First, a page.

Neftaly Malatjie is among the many young South Africans who use social entrepreneurship as a means to helping others better their own lives.
At fourteen he established the Diepsloot Youth Project in 2005 out of his own pocket and grew it to what it is today. At first, it was aimed at taking care of the youth in the afternoon. Later, it became a platform to discuss business opportunities.
Now the CEO of the Southern African Youth Project, Malatjie’s passion for entrepreneurship has inspired him to run a hugely successful operation that offers training in life skills and entrepreneurship to better equip the youth for their future.
Malatjie’s main focus has been on youth development, reaching out to various communities in the township to host workshops and programmes that empower the youth to become entrepreneurs.
“I wanted to change the way young people think about themselves,” he says. The training takes place in communities in Gauteng and provides young people with enough skills to help them to get jobs.
Malatjie recognises that tuition is often unaffordable to disadvantaged groups and this forms the motivation behind his initiative. “People can visit one of our centres to get information on the opportunities offered,” he says. The centres host sessions on awareness with regards to issues such as substance abuse, human rights and the effects of HIV/Aids. They also offer skills development ranging from CV writing to personal leadership.READ MORE: Bokang Seritsane – a maverick on the move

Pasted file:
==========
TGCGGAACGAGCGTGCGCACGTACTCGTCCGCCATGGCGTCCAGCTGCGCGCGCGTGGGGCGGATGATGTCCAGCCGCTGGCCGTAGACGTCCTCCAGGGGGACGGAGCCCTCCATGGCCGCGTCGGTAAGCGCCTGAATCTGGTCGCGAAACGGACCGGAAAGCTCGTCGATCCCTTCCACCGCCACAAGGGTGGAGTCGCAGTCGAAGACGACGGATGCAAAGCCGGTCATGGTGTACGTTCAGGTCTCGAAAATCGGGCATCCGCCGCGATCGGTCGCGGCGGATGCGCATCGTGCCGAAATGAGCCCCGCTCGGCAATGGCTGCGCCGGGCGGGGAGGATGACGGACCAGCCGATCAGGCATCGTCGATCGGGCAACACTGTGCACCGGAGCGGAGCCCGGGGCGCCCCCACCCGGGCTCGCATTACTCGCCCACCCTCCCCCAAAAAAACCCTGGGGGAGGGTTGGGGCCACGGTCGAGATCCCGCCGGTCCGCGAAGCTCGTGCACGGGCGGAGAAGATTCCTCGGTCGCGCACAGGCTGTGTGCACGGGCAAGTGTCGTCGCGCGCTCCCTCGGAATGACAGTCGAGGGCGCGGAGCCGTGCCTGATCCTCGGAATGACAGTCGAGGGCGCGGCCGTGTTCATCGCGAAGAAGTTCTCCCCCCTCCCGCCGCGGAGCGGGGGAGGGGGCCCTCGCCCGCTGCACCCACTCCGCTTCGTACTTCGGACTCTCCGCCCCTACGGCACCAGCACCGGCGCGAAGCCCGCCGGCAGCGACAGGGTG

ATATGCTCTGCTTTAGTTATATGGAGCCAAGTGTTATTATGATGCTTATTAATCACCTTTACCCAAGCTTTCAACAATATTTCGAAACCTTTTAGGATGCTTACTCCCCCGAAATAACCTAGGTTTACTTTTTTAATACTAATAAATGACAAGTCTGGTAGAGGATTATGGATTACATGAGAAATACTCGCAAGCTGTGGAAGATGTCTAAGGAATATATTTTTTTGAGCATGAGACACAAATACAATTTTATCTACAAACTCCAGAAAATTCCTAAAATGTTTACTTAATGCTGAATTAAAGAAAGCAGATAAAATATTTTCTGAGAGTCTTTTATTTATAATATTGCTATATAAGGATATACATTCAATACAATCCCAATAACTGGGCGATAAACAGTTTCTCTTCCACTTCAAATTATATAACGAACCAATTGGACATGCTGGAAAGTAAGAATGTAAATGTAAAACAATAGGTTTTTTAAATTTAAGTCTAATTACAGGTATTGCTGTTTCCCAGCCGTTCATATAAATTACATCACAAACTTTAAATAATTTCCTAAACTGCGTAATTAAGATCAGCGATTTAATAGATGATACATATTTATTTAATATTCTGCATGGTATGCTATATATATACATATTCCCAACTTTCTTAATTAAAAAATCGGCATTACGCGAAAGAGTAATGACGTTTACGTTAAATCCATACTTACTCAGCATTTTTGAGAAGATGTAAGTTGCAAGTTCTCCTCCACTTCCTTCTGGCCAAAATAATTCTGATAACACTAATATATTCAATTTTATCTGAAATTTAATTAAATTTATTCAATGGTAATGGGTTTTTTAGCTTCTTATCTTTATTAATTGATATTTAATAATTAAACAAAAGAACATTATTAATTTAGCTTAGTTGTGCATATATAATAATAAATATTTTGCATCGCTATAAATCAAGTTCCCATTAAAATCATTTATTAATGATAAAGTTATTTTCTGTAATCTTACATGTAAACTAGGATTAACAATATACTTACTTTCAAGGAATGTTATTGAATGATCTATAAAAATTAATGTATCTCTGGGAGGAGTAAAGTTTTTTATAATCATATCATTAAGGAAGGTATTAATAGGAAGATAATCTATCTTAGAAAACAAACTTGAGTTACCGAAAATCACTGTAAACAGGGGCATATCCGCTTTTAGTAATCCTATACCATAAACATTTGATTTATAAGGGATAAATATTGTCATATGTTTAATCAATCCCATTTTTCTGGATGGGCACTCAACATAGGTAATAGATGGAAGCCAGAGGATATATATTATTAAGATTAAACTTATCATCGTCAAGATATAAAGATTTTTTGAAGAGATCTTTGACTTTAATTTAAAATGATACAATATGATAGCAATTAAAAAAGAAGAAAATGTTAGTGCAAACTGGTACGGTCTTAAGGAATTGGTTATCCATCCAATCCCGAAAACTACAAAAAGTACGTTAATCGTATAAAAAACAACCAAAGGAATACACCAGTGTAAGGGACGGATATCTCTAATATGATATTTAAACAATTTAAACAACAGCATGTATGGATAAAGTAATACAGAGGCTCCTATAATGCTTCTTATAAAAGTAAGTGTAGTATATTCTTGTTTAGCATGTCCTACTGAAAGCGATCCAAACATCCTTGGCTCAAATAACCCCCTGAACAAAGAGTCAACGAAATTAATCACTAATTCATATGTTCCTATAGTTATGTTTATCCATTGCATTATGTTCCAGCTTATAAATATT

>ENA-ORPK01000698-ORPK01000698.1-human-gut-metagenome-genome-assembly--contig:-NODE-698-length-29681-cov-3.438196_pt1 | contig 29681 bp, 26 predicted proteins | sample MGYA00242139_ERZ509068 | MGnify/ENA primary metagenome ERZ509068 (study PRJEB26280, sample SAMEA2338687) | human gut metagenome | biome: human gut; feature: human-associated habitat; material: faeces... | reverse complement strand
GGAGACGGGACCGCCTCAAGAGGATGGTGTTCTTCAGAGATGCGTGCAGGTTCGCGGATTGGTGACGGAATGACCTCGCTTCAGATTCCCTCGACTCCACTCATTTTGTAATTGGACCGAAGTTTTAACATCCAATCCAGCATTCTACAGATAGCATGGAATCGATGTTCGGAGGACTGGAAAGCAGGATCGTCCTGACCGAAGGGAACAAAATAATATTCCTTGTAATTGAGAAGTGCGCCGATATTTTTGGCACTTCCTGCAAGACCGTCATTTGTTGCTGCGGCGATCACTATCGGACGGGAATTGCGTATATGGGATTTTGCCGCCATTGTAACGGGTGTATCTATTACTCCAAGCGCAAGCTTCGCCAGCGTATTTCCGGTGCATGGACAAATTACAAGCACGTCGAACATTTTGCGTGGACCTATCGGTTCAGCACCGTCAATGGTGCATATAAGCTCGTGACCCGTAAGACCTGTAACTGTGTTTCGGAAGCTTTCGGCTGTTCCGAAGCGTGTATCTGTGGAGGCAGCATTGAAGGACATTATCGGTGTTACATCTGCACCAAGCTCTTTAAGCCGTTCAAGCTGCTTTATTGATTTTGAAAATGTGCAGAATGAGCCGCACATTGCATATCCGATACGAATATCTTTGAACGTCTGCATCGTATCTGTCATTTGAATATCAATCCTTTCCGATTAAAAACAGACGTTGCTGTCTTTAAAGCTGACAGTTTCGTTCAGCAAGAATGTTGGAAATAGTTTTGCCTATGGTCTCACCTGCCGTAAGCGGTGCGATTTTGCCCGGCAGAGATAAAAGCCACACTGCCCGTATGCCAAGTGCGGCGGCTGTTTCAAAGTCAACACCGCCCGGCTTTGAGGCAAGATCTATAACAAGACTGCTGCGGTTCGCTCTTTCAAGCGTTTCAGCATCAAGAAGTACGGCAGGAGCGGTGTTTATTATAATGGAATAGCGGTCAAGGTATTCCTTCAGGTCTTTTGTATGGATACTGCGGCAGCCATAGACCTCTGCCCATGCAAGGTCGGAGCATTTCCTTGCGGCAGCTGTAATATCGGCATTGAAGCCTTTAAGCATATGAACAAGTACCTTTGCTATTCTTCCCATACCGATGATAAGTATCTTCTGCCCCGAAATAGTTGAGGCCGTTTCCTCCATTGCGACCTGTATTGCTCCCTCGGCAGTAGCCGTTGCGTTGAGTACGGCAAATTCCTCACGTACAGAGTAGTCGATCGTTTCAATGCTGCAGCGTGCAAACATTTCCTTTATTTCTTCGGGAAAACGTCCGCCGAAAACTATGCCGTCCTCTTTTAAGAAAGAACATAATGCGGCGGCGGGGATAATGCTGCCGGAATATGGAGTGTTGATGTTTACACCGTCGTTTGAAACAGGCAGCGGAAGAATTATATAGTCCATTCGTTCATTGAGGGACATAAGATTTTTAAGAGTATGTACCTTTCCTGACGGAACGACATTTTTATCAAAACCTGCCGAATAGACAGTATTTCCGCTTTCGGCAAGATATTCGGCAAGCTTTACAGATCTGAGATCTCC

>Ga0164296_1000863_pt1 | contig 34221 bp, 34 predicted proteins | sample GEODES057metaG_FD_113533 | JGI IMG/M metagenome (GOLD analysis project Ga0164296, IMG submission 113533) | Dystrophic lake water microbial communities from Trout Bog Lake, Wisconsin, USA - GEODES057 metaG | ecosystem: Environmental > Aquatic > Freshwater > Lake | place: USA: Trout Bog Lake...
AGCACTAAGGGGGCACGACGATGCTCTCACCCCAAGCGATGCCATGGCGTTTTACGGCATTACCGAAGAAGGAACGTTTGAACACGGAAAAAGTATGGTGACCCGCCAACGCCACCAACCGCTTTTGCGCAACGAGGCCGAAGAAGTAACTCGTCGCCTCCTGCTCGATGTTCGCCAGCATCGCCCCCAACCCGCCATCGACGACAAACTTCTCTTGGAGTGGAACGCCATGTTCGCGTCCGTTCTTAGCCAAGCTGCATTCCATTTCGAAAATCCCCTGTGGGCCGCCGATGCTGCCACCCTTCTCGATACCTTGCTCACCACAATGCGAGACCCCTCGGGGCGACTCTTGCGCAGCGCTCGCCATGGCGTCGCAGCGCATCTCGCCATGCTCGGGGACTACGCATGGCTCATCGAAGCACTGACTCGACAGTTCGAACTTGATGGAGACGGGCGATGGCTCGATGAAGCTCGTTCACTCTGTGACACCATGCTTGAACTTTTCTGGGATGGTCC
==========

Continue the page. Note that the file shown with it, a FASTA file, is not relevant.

“SA has a problem with unemployment and I thought strategically of ways that I could instill hope in people,” he says. Malatjie wanted to offer people the chance to be employed and to earn a living. He’s also put systems in place where, after the training is complete, there’s additional assistance to help young people apply for jobs and liase with companies who consider them.
“We have managed to place 1 280 people into various jobs since the organisation’s establishment in 2005,” he says.
Young adults have been placed in permanent and temporary jobs, learnerships, internships and even established their own small enterprises.
He uses the success story of Gcina Zwane as an example. Zwane was one of the young people who enrolled in one of the programme’s short courses, which include the entrepreneurship programme. This led him to establish his own PC refurbishment business. His business creates new usable systems from old computer parts. Over time, Zwane expanded his business and included the manufacturing of furniture for township dwellers. His business is currently operating successfully in the community of Diepsloot, although he is open to the idea of franchising the business in other areas.
Like many start-ups, Malatjie found funding to be a big problem and the lack of IT equipment became an even bigger hurdle as the centre’s groups grew bigger. To overcome the financial challenges, Malatjie has added a marketing team to help generate solutions. Another roadblock is the programme’s inability to reach more people in the communities due to the limited space in the centres. “We have limited resources,” he says, “which prevent us from reaching everyone.”
Despite these issues which hinder his goals, what keeps Malatjie motivated is his passion for community development. “It’s encouraging to see people finding employment and creating sustainable solutions for themselves and for their families through the organisation,” he says.
Malatjie would like people to remember that without planning, nothing can be built. “The key to an entrepreneur’s success are to always be humble and patient. Anything is possible as long you put your mind to it.”